FGPO: So in the end, why DID it take so long between albums?
Hammett: Y’know, the arithmetic tells you it was eight years, but from the time Death Magnetic came out it was after six years we started working on this album, so it took two years. We took a couple years to tour behind Death Magnetic. We also made an album with Lou Reed. We did [the film] Through The Never. We continued to tour all over the world. We just over-obligated ourselves. We said yes to way too many things. We needed to prioritize this album, but we didn’t start prioritizing it until much later.
FGPO: So how did losing your cell phone and all those riff ideas impact on your contribution to this album?
Hammett: It created a situation where I did not have as much material as I wanted to have, so I was left to just focus on the other way I could contribute — my lead guitar playing. So I really tried to focus on getting my lead guitar abilities to the best that I could get them and then go into the studio and just improvise and really just capture a moment that we had not captured before and get a really good spur of the moment, spontaneous, stream of consciousness sort of performance and put that on the album.
FGPO: Is that different than how you’ve approached it in the past?
Hammett: In the past a lot of times when I’m coming up with guitar solos, usually the first things I play are the very best things. So having known this for a long time I really wanted to take that concept and really commit to it for the recording of these guitar solos. So what you hear on this album is totally stream of consciousness, hot, in-the-moment musical ideas that had very, very little time or preparation put into them, and in most cases no time and preparation put into them. The whole idea was to come up with something new and different and unique, which was a really scary thing for me to do because I didn’t know if I could pull it off in the same way that I have pulled off playing solos in the studio in the past. But I like to think I did!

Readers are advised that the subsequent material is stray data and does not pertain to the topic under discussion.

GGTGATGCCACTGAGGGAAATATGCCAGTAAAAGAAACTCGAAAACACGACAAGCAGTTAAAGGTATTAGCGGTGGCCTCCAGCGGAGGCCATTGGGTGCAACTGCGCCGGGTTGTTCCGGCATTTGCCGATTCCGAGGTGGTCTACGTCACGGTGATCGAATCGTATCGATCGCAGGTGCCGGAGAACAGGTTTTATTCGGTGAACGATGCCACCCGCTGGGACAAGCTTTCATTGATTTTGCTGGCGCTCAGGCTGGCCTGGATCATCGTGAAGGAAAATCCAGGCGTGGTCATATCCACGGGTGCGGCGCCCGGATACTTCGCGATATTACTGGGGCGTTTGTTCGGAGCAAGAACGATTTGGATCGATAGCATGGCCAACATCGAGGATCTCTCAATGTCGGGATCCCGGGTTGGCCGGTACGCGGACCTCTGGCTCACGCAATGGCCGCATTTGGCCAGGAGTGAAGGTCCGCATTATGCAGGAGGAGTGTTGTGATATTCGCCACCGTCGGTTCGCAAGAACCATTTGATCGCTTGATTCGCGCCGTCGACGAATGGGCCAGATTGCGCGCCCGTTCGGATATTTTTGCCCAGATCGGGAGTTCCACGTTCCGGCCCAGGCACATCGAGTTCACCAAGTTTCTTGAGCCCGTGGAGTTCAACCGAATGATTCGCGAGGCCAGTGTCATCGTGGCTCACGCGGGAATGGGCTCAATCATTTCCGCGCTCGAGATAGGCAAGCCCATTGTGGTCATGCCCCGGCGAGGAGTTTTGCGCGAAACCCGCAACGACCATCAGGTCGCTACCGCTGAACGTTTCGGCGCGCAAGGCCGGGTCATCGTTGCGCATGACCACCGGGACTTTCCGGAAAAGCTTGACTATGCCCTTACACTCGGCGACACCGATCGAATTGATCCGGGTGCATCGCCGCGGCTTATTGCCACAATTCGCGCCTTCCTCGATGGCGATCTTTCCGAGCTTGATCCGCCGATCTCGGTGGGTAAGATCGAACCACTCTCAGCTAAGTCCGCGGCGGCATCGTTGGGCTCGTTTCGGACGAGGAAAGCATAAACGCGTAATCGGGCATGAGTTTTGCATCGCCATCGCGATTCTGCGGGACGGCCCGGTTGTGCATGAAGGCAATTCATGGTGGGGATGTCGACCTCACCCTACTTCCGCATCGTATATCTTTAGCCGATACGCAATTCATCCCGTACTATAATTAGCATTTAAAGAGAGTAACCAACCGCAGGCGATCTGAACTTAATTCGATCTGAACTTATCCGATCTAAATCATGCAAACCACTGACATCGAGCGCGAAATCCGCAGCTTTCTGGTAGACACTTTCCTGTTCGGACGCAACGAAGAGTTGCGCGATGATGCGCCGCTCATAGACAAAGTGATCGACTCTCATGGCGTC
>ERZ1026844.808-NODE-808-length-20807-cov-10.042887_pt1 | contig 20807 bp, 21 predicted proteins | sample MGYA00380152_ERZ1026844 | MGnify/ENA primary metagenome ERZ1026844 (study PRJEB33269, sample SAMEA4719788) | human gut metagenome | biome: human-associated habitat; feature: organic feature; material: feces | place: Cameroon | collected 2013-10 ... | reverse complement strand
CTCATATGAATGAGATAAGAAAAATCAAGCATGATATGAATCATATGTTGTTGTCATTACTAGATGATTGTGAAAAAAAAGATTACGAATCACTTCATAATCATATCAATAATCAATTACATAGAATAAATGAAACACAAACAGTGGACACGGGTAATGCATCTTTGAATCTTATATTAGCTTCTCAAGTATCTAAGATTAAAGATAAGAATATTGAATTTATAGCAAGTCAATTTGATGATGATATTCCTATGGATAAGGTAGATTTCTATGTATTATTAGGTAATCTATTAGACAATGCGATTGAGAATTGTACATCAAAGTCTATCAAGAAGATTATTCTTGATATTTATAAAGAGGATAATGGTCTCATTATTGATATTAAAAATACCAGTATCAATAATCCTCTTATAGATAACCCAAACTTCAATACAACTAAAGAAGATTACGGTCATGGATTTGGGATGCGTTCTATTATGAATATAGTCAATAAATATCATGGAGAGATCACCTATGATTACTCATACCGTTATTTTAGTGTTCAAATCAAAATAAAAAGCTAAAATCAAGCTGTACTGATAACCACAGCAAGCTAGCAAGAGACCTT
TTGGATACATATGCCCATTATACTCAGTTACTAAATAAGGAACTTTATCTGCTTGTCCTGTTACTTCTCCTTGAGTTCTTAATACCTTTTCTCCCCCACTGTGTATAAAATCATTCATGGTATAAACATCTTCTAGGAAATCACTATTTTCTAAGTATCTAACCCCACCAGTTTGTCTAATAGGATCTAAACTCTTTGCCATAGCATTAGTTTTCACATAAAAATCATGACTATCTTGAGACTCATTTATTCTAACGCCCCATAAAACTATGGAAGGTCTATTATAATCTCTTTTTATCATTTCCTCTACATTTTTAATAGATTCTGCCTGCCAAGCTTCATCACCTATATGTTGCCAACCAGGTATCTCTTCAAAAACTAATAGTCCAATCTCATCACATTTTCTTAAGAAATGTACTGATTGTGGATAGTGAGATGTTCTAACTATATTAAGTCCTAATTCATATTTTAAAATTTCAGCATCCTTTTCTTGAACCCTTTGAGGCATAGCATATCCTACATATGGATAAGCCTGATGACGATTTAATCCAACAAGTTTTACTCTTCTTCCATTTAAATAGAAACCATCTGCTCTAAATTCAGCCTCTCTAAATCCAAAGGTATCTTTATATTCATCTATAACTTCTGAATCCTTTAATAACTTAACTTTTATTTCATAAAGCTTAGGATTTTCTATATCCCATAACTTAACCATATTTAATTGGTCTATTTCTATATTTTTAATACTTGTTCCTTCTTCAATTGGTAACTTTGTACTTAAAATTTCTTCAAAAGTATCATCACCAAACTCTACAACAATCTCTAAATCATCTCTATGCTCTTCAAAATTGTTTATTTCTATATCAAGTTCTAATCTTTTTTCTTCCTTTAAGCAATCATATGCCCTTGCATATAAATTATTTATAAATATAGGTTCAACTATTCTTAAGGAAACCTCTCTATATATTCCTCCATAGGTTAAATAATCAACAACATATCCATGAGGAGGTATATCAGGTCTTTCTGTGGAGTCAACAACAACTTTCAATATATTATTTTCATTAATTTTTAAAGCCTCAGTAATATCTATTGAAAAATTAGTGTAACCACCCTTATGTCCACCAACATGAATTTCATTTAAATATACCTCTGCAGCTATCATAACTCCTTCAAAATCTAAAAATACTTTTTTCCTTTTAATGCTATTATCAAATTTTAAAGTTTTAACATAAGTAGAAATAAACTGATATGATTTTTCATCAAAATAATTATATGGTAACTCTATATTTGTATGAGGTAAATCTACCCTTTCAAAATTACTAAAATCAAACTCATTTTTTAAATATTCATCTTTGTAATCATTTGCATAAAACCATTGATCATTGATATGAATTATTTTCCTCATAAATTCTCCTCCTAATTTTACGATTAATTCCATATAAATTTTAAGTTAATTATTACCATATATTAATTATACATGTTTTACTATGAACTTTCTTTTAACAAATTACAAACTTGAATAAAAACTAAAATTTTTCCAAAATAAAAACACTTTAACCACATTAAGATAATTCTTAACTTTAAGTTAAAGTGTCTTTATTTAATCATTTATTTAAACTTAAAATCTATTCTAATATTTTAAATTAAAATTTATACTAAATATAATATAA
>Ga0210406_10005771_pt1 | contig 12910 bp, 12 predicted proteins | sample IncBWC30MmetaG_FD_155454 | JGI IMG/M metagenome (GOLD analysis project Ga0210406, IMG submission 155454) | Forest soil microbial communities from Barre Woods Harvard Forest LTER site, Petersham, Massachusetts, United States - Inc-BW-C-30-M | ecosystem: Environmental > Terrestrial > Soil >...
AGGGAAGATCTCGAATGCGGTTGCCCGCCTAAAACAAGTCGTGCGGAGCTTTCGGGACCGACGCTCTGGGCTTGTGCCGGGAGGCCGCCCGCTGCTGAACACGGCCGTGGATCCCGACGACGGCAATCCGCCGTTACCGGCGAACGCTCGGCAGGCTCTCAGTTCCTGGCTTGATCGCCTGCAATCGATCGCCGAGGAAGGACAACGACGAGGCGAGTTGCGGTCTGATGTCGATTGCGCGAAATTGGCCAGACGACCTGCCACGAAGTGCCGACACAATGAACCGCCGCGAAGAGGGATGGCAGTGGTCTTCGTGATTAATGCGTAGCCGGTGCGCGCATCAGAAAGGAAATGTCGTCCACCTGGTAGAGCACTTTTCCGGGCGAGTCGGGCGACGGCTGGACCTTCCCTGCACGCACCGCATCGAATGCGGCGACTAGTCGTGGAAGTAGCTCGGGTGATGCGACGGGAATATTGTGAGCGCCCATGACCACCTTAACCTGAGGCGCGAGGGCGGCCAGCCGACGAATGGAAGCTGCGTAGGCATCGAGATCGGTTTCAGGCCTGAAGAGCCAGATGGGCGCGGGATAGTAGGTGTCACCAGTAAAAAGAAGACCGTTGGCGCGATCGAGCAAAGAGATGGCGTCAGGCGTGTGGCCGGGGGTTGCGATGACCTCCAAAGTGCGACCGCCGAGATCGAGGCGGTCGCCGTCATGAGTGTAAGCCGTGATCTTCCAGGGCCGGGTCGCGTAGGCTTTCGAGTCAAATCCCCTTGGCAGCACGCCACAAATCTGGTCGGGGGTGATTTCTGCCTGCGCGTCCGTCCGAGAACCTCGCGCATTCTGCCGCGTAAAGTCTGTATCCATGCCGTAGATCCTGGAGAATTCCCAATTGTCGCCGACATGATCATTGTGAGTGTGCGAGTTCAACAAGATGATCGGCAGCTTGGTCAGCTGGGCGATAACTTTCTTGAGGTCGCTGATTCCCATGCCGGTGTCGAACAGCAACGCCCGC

FGPO: Because you didn’t have any compositional “ownership” of these songs, was it in a way liberating to just go in and create as the lead guitarist?
Hammett: That’s a question I’ve been waiting to be asked, and, yeah, there was a certain degree of…I don’t want to say burden being lifted but there was an aspect of being removed from it a little bit. It cleared the air and it gave me a little bit more of a clearer vision of what I needed to do and what I wanted to do. I felt like [the solos] were my one time to really put my mark on the songs, but the other side of that coin is I arrive at the song with no, like, attachment to any sort of outcome or what I might have contributed to the song previously at that point, and that definitely did affect the outcome of how the guitar solos ended up sounding.
FGPO: That raises a provocative question, too. If the guitar solos are so integral to the songs, should the guy who came up with them be given songwriting credit, too?